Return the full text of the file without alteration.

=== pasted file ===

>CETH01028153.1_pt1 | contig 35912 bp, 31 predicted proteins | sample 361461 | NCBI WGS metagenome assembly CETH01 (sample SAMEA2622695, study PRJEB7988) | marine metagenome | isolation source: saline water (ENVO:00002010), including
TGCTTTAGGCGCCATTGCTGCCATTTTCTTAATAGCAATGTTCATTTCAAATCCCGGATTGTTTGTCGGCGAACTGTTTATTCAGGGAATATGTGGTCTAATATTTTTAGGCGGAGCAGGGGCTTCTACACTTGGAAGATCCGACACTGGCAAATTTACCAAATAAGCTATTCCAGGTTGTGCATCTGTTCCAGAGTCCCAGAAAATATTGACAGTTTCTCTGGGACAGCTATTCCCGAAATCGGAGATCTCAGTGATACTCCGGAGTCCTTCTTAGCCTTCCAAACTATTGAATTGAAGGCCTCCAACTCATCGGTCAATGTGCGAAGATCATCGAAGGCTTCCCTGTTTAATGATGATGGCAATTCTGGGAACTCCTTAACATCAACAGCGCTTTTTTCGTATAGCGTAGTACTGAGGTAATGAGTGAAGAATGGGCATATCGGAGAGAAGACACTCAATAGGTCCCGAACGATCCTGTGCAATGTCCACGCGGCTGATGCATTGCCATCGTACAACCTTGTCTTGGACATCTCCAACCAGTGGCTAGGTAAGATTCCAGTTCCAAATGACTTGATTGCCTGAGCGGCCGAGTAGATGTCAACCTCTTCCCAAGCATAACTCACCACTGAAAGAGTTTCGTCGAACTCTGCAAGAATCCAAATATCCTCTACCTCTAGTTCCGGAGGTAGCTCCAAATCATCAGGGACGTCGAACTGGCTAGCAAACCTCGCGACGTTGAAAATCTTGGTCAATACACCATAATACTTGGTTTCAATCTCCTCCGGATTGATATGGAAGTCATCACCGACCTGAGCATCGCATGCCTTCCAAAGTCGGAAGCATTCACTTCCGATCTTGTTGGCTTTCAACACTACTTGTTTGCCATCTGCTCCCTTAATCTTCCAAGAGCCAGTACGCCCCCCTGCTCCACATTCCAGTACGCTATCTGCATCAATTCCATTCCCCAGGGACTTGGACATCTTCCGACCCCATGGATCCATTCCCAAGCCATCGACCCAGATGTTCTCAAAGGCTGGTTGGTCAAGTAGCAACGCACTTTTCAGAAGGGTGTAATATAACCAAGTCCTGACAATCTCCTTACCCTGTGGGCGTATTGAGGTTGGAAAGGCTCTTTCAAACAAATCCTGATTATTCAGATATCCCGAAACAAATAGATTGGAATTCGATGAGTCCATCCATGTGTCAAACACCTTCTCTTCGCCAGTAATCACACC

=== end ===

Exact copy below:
>CETH01028153.1_pt1 | contig 35912 bp, 31 predicted proteins | sample 361461 | NCBI WGS metagenome assembly CETH01 (sample SAMEA2622695, study PRJEB7988) | marine metagenome | isolation source: saline water (ENVO:00002010), including
TGCTTTAGGCGCCATTGCTGCCATTTTCTTAATAGCAATGTTCATTTCAAATCCCGGATTGTTTGTCGGCGAACTGTTTATTCAGGGAATATGTGGTCTAATATTTTTAGGCGGAGCAGGGGCTTCTACACTTGGAAGATCCGACACTGGCAAATTTACCAAATAAGCTATTCCAGGTTGTGCATCTGTTCCAGAGTCCCAGAAAATATTGACAGTTTCTCTGGGACAGCTATTCCCGAAATCGGAGATCTCAGTGATACTCCGGAGTCCTTCTTAGCCTTCCAAACTATTGAATTGAAGGCCTCCAACTCATCGGTCAATGTGCGAAGATCATCGAAGGCTTCCCTGTTTAATGATGATGGCAATTCTGGGAACTCCTTAACATCAACAGCGCTTTTTTCGTATAGCGTAGTACTGAGGTAATGAGTGAAGAATGGGCATATCGGAGAGAAGACACTCAATAGGTCCCGAACGATCCTGTGCAATGTCCACGCGGCTGATGCATTGCCATCGTACAACCTTGTCTTGGACATCTCCAACCAGTGGCTAGGTAAGATTCCAGTTCCAAATGACTTGATTGCCTGAGCGGCCGAGTAGATGTCAACCTCTTCCCAAGCATAACTCACCACTGAAAGAGTTTCGTCGAACTCTGCAAGAATCCAAATATCCTCTACCTCTAGTTCCGGAGGTAGCTCCAAATCATCAGGGACGTCGAACTGGCTAGCAAACCTCGCGACGTTGAAAATCTTGGTCAATACACCATAATACTTGGTTTCAATCTCCTCCGGATTGATATGGAAGTCATCACCGACCTGAGCATCGCATGCCTTCCAAAGTCGGAAGCATTCACTTCCGATCTTGTTGGCTTTCAACACTACTTGTTTGCCATCTGCTCCCTTAATCTTCCAAGAGCCAGTACGCCCCCCTGCTCCACATTCCAGTACGCTATCTGCATCAATTCCATTCCCCAGGGACTTGGACATCTTCCGACCCCATGGATCCATTCCCAAGCCATCGACCCAGATGTTCTCAAAGGCTGGTTGGTCAAGTAGCAACGCACTTTTCAGAAGGGTGTAATATAACCAAGTCCTGACAATCTCCTTACCCTGTGGGCGTATTGAGGTTGGAAAGGCTCTTTCAAACAAATCCTGATTATTCAGATATCCCGAAACAAATAGATTGGAATTCGATGAGTCCATCCATGTGTCAAACACCTTCTCTTCGCCAGTAATCACACC